Posted August 05, 2013

Court Vision: Josh Smith signing could cost Pistons a lottery pick in 2014

Detroit Pistons, Josh Smith, Rob Mahoney
Detroit's signing of Josh Smith could cost the Pistons a lottery pick. (Allen Einstein/NBAE via Getty Images)

By signing Josh Smith, the Pistons have put their 2014 first-round draft pick in further jeopardy. (Allen Einstein/NBAE via Getty Images)

• Dan Feldman of PistonPowered adds another layer to his analysis of Detroit’s Josh Smith signing by examining the relevant implications for the Pistons’ 2014 first-round pick:

Generally, there’s little wrong with incremental improvements once a team has acquired young talent (like Andre Drummond and Greg Monroe) if it comes through that young talent developing and the outside addition of not-old talent (like Smith).

But the top-eight-protected first-round pick the Pistons owe the Bobcats next season complicates matters. The Pistons must time their surge forward in ways most teams needn’t worry about.

If the Pistons make the playoffs or land a top-eight draft pick, Smith, at least in that regard, would present no immediate downside. But for a team that picked eighth this year, Smith offering slight improvement could really set the Pistons back. Getting a pick between 9-14 and sending it to Charlotte, meaning the Pistons miss the playoffs, would be a disaster.

• Adam Morrison, just seven years after he was drafted with the No. 3 overall pick, is calling it a playing career and taking up coaching at Gonzaga.

• Own a piece of the title-christened hardwood floor from The House That Dirk Built.

• Word from new Nuggets GM Tim Connelly that Andre Miller will remain with the Nuggets, contrary to rumors saying otherwise (via Benjamin Hochman of the Denver Post):

[Nate] Robinson, who averaged 13.1 points for the Chicago Bulls last season, should be expected to get key minutes off the bench. So what about Andre Miller? Asked if last season’s backup point guard will remain with the Nuggets, Connelly said “Absolutely.” He said he spoke with Miller, as well as the other guards, before signing Robinson.

• With most of the league settling in with rosters intact, next comes the fine-toothed analysis. Over at 48 Minutes of Hell, Matthew Tynan gets the ball rolling with a sound, hair-splitting evaluation of the differences between new Spur Marco Belinelli and soon-to-be-former Spur Gary Neal.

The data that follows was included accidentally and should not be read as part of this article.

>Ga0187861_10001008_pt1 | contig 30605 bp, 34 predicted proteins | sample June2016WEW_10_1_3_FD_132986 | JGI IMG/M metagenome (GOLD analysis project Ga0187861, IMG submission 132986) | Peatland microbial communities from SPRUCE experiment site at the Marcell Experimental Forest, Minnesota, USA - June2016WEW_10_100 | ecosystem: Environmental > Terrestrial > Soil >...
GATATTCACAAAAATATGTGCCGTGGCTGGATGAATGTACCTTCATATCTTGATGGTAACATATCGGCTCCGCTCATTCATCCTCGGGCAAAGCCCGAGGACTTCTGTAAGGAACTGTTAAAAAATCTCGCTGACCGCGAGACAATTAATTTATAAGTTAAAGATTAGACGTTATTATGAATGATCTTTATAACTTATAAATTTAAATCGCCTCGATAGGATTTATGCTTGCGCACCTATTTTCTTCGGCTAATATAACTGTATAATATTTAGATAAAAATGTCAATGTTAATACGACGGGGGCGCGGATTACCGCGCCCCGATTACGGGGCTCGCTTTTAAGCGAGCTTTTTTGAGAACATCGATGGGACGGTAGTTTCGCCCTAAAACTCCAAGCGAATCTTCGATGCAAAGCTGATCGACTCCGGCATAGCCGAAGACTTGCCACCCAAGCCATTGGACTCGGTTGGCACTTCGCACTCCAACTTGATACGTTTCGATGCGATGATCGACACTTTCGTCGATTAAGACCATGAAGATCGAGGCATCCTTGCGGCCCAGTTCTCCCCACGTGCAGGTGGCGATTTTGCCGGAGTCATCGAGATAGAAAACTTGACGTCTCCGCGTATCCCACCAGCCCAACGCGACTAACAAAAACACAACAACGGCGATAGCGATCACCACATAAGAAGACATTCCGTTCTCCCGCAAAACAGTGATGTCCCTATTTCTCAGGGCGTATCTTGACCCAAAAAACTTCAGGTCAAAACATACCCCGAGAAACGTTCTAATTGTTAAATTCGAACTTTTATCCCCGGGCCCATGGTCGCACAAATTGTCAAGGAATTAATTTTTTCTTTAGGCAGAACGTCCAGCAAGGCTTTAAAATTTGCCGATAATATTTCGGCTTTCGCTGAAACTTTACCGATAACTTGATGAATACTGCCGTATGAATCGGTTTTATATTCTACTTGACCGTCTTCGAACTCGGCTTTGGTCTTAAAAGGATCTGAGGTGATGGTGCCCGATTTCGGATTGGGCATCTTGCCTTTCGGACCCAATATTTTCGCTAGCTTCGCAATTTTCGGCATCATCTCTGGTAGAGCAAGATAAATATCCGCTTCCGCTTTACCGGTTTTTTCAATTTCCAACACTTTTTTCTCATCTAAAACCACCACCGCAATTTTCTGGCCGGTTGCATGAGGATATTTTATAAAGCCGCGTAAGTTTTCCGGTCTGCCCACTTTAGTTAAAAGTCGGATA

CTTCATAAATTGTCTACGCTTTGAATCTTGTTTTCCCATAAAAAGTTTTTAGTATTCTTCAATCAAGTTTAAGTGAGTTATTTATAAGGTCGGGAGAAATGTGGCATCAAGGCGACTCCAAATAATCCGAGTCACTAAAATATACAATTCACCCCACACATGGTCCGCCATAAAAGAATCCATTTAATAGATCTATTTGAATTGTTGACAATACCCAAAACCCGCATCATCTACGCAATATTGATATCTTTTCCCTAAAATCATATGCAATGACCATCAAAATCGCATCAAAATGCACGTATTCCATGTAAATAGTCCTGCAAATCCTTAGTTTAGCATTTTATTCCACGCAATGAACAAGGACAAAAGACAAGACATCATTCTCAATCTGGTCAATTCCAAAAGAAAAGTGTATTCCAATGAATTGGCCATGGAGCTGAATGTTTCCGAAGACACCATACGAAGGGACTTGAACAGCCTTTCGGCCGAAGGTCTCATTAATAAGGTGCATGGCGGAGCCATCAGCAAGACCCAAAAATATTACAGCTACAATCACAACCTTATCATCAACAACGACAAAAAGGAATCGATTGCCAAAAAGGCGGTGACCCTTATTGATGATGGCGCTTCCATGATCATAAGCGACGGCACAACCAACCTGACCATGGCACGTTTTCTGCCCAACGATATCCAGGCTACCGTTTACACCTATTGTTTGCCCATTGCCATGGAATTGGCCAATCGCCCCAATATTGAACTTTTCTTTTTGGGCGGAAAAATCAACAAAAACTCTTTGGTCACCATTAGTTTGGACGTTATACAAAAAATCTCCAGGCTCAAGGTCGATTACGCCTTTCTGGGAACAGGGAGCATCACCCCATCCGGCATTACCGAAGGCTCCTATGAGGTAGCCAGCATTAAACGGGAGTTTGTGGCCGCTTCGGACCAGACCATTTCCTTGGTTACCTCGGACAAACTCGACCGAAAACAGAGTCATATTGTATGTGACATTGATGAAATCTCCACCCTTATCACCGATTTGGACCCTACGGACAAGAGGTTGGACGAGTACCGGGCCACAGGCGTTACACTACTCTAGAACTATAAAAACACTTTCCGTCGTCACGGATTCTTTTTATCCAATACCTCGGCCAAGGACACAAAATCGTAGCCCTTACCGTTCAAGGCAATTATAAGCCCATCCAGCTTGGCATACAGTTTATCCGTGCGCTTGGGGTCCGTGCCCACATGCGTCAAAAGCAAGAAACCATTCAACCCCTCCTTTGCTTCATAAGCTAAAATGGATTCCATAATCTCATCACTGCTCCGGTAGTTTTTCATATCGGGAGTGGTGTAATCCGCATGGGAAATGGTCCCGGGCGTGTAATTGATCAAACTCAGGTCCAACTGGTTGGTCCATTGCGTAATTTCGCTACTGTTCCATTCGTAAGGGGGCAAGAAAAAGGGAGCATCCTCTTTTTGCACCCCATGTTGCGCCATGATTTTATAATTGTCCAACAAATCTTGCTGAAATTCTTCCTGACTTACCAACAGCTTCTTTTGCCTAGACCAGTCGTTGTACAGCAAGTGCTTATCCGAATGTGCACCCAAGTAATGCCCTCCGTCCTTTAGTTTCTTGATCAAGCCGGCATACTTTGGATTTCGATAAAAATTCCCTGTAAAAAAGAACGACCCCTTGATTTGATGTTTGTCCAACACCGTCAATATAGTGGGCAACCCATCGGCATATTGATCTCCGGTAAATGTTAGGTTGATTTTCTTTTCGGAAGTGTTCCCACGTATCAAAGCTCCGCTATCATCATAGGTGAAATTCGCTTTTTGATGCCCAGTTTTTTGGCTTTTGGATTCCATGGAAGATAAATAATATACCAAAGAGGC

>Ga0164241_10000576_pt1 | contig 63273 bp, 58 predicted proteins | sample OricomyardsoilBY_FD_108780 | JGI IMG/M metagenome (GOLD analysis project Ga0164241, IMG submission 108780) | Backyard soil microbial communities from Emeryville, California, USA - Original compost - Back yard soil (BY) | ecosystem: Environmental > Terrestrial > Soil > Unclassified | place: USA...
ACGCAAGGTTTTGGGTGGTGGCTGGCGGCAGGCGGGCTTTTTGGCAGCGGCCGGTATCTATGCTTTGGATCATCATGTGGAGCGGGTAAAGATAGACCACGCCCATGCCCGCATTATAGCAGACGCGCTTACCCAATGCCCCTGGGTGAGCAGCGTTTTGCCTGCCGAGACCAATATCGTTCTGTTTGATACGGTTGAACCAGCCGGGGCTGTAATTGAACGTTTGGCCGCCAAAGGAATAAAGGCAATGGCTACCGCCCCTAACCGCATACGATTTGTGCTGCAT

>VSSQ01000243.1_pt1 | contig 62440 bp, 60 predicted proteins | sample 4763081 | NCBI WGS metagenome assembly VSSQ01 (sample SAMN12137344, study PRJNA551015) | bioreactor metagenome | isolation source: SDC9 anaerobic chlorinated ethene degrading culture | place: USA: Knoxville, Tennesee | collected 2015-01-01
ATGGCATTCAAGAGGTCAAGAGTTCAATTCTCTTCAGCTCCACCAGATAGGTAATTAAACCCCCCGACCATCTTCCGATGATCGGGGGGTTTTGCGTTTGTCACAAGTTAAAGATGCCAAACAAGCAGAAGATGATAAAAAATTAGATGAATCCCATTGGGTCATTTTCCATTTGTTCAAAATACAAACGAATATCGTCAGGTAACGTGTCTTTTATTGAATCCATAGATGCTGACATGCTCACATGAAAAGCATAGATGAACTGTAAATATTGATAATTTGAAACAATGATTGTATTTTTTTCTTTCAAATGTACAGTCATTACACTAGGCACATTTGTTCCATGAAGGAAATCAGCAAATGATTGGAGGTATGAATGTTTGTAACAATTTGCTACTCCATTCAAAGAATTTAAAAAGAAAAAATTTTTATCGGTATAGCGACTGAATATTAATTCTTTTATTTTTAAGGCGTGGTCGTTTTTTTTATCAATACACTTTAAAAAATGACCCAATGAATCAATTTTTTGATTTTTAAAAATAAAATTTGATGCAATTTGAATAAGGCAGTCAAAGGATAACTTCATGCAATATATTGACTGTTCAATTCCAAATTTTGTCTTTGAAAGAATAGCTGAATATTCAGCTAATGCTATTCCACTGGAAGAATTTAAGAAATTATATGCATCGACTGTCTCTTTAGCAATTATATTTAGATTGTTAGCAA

• Mike Prada takes a smart, multifaceted look at John Wall’s possible max extension, accounting for both market trends and the tangential repercussions of a quick deal.

• What is your favorite basketball shot?

• Some food for thought on the oft-praised intangible qualities that Mike Woodson brings to the table as head coach of the Knicks.

• Andrew Goudelock, one of the leading scorers of the Las Vegas Summer League, has agreed to a deal to play in Russia this season. According to Mark Medina, Goudelock’s situation aligns perfectly with this previously-linked piece on the summer-league process by Keith Schlosser of Ridiculous Upside:

The fact of the matter is, with regard to international contract offers, players sometimes need to move quickly and take advantage of it sooner rather than later. At NBA Summer League last week, there were an array of scouts, coaches, and executives from overseas observing the talent present. They were all around, and could be seen talking to various agents about negotiating a contract for a player that was, at the time, going through Summer League motions with an NBA team.

Just how difficult is it to turn down guaranteed money? For some players, it’s indeed pretty tough if the only alternative to not making an NBA team is playing out a much less lucrative D-League contract. The international personnel at Summer League know this all too well, understand what’s at stake for the players, and use such information to their advantage.

8 comments
21GB
21GB

Yes, what I wish Feldman would have looked in to in this article is an explanation for why we traded BG and a 1st rounder in the first place.. we had the amnesty provision and didn't use it? We could have also moved BG this summer as an expiring deal for free. Why did we give away that pick? 

RobJohnson2
RobJohnson2

Dan Feldman is clueless.  Of course signing Smith cost them a lotto pick. Duh. They traded Ben Gordon and that lotto to get the money to sign Smith. What is story here and how is this news? That trade was over a year ago. People are just now realizing why they made that deal? sheesh

KeithLuckyLuccianoGastone
KeithLuckyLuccianoGastone

@RobJohnson2 I was just about to point it out too Rob. writers have no clue when it comes to correct information anymore. Just like those writers saying the Pistons are gonna trade for Jeremy Lin. People do know Lin is owed 40 million the next 2 years right? Just pure comedy.

RobJohnson2
RobJohnson2

Its no different than them trading Gordon + a future #1 pick straight to Atlanta for Smith last year. Which based on the production difference between Gordon and Smith, would've required adding in AT LEAST one high draft pick to compensate Atlanta for giving up a star like Smith for a bum like Gordon. ONLY having to give up 1 pick was a steal for the Pistons looking back on it.

eddie767
eddie767

@KeithLuckyLuccianoGastone Lin is owed $40 mil.over 2yrs.,but it'll only show as $16 mil.on the teams salary cap. I still don't understand why,but per CBA loophole that's the way it is. So to trade for him isn't going to kill your cap. Why someone would trade for him,that's another topic.

21GB
21GB

@RobJohnson2 You're correct in your reasoning, but Smith came for free. So while its no different than that, Atlanta didn't demand anything, so why did we give up anything to do it? We could have dumped Gordon's contract other ways.. (amnesty or waiting until this summer) Gores said he's willing to spend, but he's not willing to pay a contract that will save him a 1st rounder in a loaded class?